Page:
two to a Fostex PD-2 DAT.
On 35mm, the camera, sound and video playback departments
work independently, but with the 24P camera, they are hardwired
together with sound, video and timecode cables. We added two
additional people to the film crew, a hi-def engineer and
an extra sound assistant to wrangle all the cable.
|We received an average
of three-and-a-half hours of material a day. Because there’s
no telecine, one big change for the assistants was that
we had to log the footage ourselves.
One issue was how to record sound so that camera and DAT
timecode would match. Production used an Evertz Afterburner,
which produces a downconverted image and also converts the
camera’s 23.976 timecode to 29.97, which was recorded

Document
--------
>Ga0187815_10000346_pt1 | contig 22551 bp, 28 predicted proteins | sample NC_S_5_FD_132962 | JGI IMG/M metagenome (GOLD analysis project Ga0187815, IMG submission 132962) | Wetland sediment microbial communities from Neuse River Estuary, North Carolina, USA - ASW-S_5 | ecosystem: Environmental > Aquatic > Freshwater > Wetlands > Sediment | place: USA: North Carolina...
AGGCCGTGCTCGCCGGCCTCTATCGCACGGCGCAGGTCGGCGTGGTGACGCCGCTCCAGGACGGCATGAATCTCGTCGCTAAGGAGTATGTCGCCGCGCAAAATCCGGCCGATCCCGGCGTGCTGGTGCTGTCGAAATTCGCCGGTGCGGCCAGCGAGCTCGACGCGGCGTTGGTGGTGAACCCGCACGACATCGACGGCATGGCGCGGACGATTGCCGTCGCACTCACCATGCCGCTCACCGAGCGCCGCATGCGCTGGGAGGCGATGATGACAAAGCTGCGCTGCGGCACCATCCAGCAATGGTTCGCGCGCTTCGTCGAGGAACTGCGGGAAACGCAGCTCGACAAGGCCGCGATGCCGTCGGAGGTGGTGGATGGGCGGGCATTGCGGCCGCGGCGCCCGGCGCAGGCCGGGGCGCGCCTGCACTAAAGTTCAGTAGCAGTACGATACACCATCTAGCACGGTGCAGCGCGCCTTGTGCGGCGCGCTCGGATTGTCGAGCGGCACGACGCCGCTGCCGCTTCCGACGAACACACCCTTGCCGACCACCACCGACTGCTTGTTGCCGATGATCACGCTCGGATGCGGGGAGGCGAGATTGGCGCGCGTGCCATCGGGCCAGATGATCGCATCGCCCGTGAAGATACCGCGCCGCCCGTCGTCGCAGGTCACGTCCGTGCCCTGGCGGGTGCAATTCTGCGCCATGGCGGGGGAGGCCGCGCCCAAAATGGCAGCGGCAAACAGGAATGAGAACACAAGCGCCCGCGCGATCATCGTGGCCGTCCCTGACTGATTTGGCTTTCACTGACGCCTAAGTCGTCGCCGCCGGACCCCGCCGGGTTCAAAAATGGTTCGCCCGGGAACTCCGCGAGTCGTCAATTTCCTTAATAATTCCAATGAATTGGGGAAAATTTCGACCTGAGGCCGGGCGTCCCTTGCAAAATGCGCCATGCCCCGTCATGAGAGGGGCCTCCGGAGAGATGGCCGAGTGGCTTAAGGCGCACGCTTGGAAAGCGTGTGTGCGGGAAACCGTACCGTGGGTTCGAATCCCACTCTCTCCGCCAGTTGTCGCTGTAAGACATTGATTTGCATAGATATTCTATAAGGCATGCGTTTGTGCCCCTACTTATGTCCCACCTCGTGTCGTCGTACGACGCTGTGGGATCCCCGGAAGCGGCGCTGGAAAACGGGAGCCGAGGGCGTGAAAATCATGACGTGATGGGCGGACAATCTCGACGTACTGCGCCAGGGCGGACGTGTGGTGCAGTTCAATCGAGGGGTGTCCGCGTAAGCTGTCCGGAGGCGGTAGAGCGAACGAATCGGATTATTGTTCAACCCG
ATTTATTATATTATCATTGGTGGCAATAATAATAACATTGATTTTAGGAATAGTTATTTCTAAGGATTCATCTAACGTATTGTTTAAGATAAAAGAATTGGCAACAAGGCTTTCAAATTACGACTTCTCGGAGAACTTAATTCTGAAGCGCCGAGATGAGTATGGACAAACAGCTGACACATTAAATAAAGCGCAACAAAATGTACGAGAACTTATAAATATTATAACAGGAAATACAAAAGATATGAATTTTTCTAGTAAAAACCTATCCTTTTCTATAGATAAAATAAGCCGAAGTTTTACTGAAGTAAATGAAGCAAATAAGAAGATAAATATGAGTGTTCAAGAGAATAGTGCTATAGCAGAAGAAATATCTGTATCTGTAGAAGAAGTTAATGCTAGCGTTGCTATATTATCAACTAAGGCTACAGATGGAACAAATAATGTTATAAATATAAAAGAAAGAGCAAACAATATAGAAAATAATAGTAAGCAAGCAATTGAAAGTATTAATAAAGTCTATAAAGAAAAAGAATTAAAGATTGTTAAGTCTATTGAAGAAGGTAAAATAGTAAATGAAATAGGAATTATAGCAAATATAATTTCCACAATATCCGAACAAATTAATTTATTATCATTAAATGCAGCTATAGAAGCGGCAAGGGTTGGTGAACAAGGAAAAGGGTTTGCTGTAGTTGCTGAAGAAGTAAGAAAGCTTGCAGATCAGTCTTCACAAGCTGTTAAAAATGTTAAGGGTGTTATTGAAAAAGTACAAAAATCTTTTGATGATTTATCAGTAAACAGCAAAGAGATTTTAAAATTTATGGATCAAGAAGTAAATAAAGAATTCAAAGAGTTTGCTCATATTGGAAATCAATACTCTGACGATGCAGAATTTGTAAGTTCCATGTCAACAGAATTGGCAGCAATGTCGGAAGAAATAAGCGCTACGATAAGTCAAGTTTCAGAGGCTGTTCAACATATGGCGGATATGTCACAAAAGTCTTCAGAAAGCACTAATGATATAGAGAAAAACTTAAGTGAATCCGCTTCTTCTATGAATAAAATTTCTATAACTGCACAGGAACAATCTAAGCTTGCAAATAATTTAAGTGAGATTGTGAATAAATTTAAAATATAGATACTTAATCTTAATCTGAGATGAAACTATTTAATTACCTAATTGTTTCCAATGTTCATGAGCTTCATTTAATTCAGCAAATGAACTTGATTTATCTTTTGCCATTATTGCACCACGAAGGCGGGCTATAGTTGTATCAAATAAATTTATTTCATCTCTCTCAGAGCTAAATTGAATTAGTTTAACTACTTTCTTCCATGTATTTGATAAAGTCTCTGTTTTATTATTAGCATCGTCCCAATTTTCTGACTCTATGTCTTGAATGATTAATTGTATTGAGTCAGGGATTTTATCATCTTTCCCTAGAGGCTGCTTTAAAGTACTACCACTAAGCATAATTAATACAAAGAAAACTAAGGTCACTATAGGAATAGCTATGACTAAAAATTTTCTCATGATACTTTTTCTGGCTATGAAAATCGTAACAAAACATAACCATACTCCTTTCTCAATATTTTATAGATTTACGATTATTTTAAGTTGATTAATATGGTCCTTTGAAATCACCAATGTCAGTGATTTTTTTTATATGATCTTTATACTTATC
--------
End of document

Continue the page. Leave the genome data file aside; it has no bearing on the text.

on the DAT. Cameron Hamza used the Fostex DAT because it was
one of the only field recorders that could lock to an external
video sync pulse, which came from the Evertz. We thought about
recording audio timecode at 23.976 but decided not to risk
incompatibilities with post-production gear. The Afterburner
has a processing time of about five frames. So our DAT timecode
had a consistent offset relative to video, which was easy
for the sound department to fix in post.
As a test, I digitized from the DAT, then synced in the Avid
via the slate. After accounting for the five-frame offset,
I found an additional one-frame audio advance. We discovered
that video processing in the camera delays the image by a
frame as it is being recorded. The camera is actually out
of sync with itself! To address this, Hollywood Digital delayed